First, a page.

july 1K


When I was twelve, Justin was my best friend, and his new step brother Mark was the scariest thing in our lives.  He was seventeen and had a different dad from Justin, but it was the dad he lived with now.  A creek cut through the subdivision behind our houses, and we’d catch frogs and stow them in an old aquarium we’d filled with sticks and rocks.  Mark would take the frogs.  He’d have a plastic toy bat with him and toss a frog in the air and hit it as hard as he could and yell, “Hoooomeruuuuun!”  Or he’d light a cherry bomb and stuff it down the frog’s throat and make us watch.

About a mile away, where the land wasn’t developed, stood an abandoned asylum that was home to bums and, depending on who was talking, ghosts of crazy people.  The city never knocked it down, but they stuck a big razor-wired fence around it.  Justin and I crawled under a dug-out spot under the fence and whispered behind our flashlights through the first two floors of the asylum but didn’t see anything besides rusted gurneys and beer cans and condoms.

We also sneaked out one night and hiked up Ricky Road, where people claimed to see Ricky himself hanging from one of the trees that cover the road like a tunnel.  The street was one lane wide with no lights and lots of hairpin turns.  No place to be walking or driving.  Sometimes decapitated heads rolled out of the trees and onto the road and made people swerve and crash their cars.  Other times, cars stopped working at all.  We weren’t old enough to drive, so we walked.  There were lots of noises in the trees, and I had a sickeningly strong feeling that something was following us, but we still didn’t actually see anything.  Not even a dead dog.

I was more curious about that stuff than scared, but Mark really scared me.  I never knew what he might do next.  Because we didn’t know anyone else to ask, we asked Mark to take us to Stoll, Kansas, where there was a gateway to Hell.  He said no way, but he would take us to Kill Creek.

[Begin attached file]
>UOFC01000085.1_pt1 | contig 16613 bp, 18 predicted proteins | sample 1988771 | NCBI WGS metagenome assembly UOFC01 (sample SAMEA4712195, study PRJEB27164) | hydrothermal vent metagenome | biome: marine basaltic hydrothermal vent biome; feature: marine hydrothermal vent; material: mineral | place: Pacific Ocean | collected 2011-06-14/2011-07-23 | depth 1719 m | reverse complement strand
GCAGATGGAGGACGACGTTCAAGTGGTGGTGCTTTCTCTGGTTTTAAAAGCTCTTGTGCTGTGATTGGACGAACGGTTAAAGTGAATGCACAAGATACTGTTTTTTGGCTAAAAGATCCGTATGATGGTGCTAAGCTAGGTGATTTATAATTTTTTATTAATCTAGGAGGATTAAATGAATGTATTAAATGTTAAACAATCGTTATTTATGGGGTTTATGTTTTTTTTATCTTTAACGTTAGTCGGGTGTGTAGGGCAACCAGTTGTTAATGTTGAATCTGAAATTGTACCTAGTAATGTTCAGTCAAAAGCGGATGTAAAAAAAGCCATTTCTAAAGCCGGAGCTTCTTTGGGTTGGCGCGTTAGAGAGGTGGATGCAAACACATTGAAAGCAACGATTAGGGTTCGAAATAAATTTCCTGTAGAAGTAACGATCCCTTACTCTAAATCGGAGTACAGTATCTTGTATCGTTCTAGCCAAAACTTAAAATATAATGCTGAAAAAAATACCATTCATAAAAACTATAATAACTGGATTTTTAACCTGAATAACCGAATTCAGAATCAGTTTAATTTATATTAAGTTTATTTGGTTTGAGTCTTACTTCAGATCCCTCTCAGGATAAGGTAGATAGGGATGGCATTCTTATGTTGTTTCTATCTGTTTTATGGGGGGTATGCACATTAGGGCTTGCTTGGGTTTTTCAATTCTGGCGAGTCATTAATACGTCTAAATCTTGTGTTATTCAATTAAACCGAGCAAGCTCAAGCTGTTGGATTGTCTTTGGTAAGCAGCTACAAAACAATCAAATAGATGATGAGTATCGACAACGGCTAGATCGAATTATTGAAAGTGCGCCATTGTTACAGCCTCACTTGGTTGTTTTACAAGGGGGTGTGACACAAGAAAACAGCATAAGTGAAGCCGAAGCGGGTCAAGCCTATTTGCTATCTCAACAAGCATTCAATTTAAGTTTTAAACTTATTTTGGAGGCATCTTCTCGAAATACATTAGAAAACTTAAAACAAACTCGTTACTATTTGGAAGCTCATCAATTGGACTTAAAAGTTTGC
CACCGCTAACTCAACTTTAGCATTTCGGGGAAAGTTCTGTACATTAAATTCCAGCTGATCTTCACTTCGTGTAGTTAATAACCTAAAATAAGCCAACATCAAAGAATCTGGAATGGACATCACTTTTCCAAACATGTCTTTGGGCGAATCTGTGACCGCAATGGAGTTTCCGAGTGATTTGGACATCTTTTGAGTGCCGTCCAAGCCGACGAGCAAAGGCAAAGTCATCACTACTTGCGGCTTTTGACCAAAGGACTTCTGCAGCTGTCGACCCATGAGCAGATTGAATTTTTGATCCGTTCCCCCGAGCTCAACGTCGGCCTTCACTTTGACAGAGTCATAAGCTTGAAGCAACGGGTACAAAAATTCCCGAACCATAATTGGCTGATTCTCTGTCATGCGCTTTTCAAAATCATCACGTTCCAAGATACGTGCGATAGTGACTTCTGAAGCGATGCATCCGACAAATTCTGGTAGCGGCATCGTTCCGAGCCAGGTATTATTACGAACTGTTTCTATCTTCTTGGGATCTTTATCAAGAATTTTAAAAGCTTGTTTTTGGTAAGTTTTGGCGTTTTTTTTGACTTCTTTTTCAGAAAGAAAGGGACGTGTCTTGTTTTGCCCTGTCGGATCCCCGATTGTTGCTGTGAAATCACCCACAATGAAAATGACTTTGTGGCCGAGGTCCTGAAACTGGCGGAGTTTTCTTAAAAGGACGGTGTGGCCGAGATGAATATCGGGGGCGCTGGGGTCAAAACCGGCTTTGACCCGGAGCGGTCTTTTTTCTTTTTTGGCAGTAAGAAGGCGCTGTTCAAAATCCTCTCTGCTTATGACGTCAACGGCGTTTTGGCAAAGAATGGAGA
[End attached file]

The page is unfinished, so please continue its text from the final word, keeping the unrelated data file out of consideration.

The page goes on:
We hadn’t heard of Kill Creek.

At eleven o’clock the next night I snuck out and met Justin and Mark in their hatchback on the corner and hopped in.  “Hey, Pecker,” Mark said.  “I didn’t think you had the balls.”  I didn’t say anything back because I figured Mark wanted me to, and I never wanted to give him that satisfaction.

We drove for half an hour then pulled off K-10 and into some trees.

“In like the 1860s like a thousand Indians were massacred and thrown into this creek.  Thought we could go down and blow up some frogs!”  He laughed and slammed the car door and disappeared into the trees.  We followed his wake of chuckling and rustling.

It was sticky hot like sitting on the tongue of a dragon.  And silent.  The water was so low that it just sat there in puddles at the lowest points of the creek.

“Sorry Peckers,” Mark laughed.  “No frogs tonight.”

“Shut up, Mark,” Justin said, and Mark laughed more.  I wished Justin hadn’t said anything.

I poked a stick in the mud to see if I might rouse a sleeping frog and didn’t expect to see any ghosts.  Then, from a little ways down the creek, Mark said, “Hold it!”